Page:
“Our ancient traditions and contemporary theories are agree that there are personal and social dimensions to practices.” (22)

Speaking of ancient traditions, I think the reviewer then makes an additional mistake by equating what he calls tradition with what I call “Doctrinal correctness, institutional participation, and religious conformity.” I don’t equate the two. I refer critically to the latter as “religiosity” or “deligion.” The former I treat with respect and appreciation. Similarly, while I would be critical of traditionalism and ritualism and denominationalism, I’m positive about tradition and ritual and denominations.
The reviewer claims I am “seeking to build a common, universal spirituality out of the building blocks of individual spiritual experience … [and] abandon tradition, elevate the individual and seek that which is universal.” No, my goal is neither that ambitious nor that ideological, so let me state it clearly: This is a book about the personal spiritual life, what we might call personal or private spiritual disciplines and practices.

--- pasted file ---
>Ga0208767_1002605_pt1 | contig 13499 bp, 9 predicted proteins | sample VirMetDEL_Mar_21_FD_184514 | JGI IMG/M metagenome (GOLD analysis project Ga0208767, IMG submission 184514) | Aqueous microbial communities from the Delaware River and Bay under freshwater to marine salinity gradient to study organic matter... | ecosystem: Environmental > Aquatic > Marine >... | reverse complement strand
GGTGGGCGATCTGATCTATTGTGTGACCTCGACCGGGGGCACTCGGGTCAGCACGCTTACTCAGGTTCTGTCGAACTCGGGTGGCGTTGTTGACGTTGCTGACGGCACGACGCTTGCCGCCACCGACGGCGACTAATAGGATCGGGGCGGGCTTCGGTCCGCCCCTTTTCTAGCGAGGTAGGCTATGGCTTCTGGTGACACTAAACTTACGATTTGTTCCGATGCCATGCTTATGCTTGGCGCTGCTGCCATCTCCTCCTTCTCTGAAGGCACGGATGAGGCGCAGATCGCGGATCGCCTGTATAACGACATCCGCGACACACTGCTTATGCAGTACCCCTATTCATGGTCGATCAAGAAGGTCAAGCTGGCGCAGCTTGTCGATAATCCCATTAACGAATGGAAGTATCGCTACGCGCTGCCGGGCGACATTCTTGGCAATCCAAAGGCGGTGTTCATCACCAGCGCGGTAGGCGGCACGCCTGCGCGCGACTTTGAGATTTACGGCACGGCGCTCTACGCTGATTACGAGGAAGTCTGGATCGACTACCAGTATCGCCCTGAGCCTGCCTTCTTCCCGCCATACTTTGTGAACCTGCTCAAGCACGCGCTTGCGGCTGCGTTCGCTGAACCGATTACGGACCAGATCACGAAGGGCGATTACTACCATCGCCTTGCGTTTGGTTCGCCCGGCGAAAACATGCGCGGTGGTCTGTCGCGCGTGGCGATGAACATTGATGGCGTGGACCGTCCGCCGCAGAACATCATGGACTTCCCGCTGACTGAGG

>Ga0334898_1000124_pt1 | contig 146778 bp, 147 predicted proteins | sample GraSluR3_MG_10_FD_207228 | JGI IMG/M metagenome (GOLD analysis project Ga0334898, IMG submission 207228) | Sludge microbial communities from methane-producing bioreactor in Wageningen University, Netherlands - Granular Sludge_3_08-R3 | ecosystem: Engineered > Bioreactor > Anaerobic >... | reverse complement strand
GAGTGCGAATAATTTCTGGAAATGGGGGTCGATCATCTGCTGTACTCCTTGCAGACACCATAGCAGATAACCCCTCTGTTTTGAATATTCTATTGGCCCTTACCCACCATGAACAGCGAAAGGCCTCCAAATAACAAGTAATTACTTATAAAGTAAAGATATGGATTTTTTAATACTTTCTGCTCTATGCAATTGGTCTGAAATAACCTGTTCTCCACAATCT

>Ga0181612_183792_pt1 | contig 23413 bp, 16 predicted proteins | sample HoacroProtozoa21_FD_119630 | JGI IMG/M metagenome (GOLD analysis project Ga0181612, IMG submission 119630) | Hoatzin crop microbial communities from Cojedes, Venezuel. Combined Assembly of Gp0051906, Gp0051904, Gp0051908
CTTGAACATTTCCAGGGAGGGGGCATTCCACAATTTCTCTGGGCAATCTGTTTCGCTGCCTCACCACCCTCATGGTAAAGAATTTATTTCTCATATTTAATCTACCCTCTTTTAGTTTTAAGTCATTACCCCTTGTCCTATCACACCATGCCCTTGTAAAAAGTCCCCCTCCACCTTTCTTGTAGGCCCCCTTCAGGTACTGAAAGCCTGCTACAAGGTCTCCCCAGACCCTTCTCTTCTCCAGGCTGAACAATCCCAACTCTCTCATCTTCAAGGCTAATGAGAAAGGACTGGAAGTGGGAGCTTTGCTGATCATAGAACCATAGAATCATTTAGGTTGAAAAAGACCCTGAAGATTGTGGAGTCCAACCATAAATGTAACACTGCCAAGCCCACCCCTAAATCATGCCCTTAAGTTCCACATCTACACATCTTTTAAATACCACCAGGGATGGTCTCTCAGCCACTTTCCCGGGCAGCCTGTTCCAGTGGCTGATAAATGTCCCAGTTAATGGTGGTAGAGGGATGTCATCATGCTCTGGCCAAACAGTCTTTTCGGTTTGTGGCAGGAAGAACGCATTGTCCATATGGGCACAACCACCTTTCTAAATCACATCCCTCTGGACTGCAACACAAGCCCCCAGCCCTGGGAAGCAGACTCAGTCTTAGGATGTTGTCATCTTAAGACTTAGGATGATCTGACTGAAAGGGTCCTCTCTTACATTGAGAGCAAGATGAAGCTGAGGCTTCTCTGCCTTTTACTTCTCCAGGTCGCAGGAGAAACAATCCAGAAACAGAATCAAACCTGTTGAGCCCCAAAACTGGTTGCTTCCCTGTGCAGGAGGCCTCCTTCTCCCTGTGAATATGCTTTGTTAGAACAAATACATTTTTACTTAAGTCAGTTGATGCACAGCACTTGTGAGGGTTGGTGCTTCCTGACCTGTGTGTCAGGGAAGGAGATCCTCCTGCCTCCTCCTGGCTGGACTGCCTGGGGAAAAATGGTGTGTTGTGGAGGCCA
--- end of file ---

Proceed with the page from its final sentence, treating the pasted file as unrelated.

If you want to read what I’ve written about the more public and social spiritual life in relation to ancient tradition and ancient practices, Naked Spirituality is the wrong book. The right book for that subject is Finding Our Way Again. Similarly, if you want to read about my take on Jesus and his message, The Secret Message of Jesus would be for you, and if you were interested in the connection between Jesus’ core message and contemporary global crises, you’d want to read Everything Must Change. I try to write about one thing at a time, so if you are seeking to develop personal spiritual practices to increase your awareness of God, your strength as a disciple, your endurance in hard times, and your connection with God from moment to moment, I believe Naked Spirituality could be of real help to you.